1989 European Competition for Women's Football

The 1989 European Competition for Women's Football took place in West Germany. It was won by the hosts in a final against defending champions Norway. Again, the competition began with four qualifying groups, but this time the top two countries qualified for a home-and-away quarter final, before the four winners entered the semi-finals in the host nation.[1]

1989 European Competition for Women's Football
Fußball-Europameisterschaft der Frauen 1989
Tournament details
Host countryWest Germany
Dates28 June – 2 July
Teams4
Venue(s)3 (in 3 host cities)
Final positions
Champions West Germany (1st title)
Runners-up Norway
Third place Sweden
Tournament statistics
Matches played4
Goals scored13 (3.25 per match)
Top scorer(s)Norway Sissel Grude
West Germany Ursula Lohn
(2 goals each)
Best player(s)West Germany Doris Fitschen

Squads

For a list of all squads that played in the final tournament, see 1989 European Competition for Women's Football squads

Semifinals

West Germany 1–1 (a.e.t.) Italy
Neid Goal 57' Report
DFB Report (in German)
FIGC Report (in Italian)
Vignotto Goal 72'
Penalties
Kuhlmann Penalty scored
Bindl Penalty scored
Fitschen Penalty scored
Fehrmann Penalty missed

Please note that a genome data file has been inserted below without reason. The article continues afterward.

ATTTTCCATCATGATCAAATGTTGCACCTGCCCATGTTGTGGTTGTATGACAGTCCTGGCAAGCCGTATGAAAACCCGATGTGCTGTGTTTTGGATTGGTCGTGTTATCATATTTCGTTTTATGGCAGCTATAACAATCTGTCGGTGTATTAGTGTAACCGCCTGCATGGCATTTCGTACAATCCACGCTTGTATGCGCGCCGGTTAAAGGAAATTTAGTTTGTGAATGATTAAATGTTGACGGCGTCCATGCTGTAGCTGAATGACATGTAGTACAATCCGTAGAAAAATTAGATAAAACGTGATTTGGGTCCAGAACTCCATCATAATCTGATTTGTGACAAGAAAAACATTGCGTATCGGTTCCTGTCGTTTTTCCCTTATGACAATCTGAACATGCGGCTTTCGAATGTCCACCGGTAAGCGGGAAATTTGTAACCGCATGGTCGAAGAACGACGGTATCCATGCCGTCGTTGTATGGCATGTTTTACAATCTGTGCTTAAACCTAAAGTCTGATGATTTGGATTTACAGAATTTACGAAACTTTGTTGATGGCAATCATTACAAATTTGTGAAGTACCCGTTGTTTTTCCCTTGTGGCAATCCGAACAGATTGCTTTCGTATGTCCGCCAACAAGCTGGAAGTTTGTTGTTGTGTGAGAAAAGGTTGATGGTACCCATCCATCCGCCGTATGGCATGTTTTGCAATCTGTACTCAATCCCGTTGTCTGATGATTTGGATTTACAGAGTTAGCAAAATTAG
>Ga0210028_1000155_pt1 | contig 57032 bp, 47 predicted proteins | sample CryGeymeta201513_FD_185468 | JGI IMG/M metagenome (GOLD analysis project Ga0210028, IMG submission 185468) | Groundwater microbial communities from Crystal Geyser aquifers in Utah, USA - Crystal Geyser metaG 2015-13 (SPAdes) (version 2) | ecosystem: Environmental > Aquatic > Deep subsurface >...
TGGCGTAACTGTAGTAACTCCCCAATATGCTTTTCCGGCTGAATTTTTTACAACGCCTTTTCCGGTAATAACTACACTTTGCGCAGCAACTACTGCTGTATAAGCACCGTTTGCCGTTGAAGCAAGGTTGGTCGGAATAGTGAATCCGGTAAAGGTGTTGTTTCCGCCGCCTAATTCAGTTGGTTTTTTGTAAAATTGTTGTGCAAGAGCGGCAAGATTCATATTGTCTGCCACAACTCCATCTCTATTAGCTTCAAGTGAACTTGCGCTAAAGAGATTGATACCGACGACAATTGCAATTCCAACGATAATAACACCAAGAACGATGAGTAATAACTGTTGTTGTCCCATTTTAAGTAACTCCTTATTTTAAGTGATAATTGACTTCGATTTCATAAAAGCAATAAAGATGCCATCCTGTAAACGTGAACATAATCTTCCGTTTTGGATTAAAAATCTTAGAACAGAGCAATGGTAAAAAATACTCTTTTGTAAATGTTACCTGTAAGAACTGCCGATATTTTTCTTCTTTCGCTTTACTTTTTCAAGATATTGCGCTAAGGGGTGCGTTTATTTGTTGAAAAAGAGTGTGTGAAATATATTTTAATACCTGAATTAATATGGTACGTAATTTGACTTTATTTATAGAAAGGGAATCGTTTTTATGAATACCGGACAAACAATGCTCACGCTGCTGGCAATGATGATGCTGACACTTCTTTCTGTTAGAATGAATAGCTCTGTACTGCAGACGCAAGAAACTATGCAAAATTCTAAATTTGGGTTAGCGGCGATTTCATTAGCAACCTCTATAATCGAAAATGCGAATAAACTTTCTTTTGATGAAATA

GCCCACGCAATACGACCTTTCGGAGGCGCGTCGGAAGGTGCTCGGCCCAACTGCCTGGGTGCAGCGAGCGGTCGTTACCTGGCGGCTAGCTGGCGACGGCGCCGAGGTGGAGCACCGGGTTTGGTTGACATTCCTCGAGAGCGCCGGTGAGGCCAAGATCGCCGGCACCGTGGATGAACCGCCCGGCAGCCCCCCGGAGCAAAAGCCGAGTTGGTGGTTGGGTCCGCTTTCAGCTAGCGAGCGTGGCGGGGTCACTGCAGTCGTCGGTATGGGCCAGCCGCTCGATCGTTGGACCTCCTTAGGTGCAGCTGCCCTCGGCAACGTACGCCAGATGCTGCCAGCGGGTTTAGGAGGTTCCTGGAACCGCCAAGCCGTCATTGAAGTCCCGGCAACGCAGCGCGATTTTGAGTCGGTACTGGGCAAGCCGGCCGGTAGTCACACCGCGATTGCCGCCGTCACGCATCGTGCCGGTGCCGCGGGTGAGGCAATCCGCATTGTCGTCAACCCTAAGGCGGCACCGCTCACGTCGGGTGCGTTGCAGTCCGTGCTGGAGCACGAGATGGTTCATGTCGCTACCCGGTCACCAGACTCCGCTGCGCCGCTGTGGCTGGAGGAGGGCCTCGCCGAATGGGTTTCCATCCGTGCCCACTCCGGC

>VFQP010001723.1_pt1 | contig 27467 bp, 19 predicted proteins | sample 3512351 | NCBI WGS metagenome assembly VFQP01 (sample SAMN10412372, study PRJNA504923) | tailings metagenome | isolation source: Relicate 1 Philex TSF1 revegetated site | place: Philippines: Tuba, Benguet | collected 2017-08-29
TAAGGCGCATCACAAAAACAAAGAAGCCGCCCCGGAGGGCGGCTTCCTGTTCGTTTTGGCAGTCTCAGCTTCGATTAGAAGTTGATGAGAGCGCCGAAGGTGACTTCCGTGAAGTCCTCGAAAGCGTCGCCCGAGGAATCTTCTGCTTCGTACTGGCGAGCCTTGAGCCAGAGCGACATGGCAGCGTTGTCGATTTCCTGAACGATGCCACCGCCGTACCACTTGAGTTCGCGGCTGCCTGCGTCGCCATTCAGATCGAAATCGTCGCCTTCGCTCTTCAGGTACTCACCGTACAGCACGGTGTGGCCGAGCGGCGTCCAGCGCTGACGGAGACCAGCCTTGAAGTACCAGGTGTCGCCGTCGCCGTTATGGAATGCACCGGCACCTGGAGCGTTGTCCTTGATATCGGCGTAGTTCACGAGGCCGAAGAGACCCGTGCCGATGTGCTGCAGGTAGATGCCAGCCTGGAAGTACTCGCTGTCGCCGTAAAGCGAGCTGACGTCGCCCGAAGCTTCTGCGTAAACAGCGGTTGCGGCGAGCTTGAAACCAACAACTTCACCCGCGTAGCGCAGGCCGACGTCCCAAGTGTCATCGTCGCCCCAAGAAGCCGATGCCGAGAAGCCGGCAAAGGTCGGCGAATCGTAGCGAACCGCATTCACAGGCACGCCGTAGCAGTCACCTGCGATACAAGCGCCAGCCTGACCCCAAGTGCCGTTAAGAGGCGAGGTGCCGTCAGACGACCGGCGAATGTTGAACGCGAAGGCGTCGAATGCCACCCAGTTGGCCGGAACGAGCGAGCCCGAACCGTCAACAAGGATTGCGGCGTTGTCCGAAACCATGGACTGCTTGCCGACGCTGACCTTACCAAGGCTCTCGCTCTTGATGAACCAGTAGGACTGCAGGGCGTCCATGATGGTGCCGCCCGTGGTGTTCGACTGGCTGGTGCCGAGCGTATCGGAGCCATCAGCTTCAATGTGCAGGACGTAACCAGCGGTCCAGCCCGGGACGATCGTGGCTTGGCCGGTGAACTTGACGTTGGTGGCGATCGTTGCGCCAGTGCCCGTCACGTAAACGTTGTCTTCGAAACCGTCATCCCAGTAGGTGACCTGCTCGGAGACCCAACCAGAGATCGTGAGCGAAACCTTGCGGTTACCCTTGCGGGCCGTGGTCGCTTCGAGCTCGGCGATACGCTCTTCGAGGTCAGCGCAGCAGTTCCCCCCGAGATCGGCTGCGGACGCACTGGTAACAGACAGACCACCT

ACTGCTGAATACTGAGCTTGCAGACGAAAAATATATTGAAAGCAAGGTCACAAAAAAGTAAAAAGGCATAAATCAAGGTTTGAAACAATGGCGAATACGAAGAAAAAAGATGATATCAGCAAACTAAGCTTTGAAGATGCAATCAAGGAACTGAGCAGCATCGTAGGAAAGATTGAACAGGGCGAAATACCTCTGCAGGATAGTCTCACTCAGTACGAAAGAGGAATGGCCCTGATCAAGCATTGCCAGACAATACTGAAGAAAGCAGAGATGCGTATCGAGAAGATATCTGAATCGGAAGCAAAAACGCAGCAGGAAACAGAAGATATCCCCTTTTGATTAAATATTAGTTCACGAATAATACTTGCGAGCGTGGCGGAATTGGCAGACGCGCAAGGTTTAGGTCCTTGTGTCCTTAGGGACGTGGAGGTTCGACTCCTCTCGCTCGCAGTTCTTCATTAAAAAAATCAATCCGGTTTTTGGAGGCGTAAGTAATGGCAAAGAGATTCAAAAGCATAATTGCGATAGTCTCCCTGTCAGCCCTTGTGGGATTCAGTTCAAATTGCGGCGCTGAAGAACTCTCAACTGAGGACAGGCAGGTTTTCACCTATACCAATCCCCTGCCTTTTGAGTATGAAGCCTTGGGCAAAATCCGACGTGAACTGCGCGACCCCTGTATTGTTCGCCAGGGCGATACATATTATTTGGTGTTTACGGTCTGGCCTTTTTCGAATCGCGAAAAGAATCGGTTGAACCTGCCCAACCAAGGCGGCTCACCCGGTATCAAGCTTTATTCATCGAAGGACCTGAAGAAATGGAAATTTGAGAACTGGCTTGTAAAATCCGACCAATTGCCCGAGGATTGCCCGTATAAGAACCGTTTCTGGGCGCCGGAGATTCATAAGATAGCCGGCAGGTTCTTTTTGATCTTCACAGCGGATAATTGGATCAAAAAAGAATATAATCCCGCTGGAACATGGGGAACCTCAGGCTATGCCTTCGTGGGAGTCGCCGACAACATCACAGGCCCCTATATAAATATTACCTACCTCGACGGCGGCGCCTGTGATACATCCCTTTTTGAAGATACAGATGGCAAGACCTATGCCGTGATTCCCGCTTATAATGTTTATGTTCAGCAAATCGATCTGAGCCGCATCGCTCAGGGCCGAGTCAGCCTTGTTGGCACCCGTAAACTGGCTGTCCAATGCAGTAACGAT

Landers Penalty missed
Voss Penalty missed
Isbert Penalty scored
4–3 Penalty scored Ferraguzzi
Penalty missed Carta
Penalty scored Morace
Penalty missed Vignotto
Penalty scored D'Astolfo
Penalty missed Iozzelli
Penalty missed Marsiletti
Sweden 1–2 Norway
Videkull Goal 54' Report
NFF Report (in Norwegian)
SvFF Report (in Swedish)
Medalen Goal 1'
Grude Goal 52'

Third place playoff

Sweden 2–1 (a.e.t.) Italy
Sundhage Goal 43'
H. Johansson Goal 94'
Report
FIGC Report (in Italian)
SvFF Report (in Swedish)
Ferraguzzi Goal 28'

Final

West Germany 4–1 Norway
Lohn Goal 22'36'
Mohr Goal 45'
Fehrmann Goal 73'
Report
DFB Report (in German)
NFF Report (in Norwegian)
Grude Goal 54'

Awards

 1989 European Competition for Women's Football Winners 

West Germany
First title

Goalscorers

2 goals
1 goal

References

  1. ^ "1989: Germany arrive in style –". Uefa.com. Retrieved 23 August 2012.

External links

1989 European Competition for Women's Football qualification

The qualification for the 1989 European Competition for Women's Football was held between September 10, 1987, and December 17, 1988. The winners of the quarter-finals qualified.

1989 European Competition for Women's Football squads

This article lists all the confirmed national football squads for the 1989 European Competition for Women's Football.

Players marked (c) were named as captain for their national squad.

Aalborg Stadium

Aalborg Stadium is a football stadium located in the Aalborg Stadion stadium complex. It is the home ground of AaB. It has a capacity of 14,135 of which 8,997 is seated. For international matches the capacity is 10,500.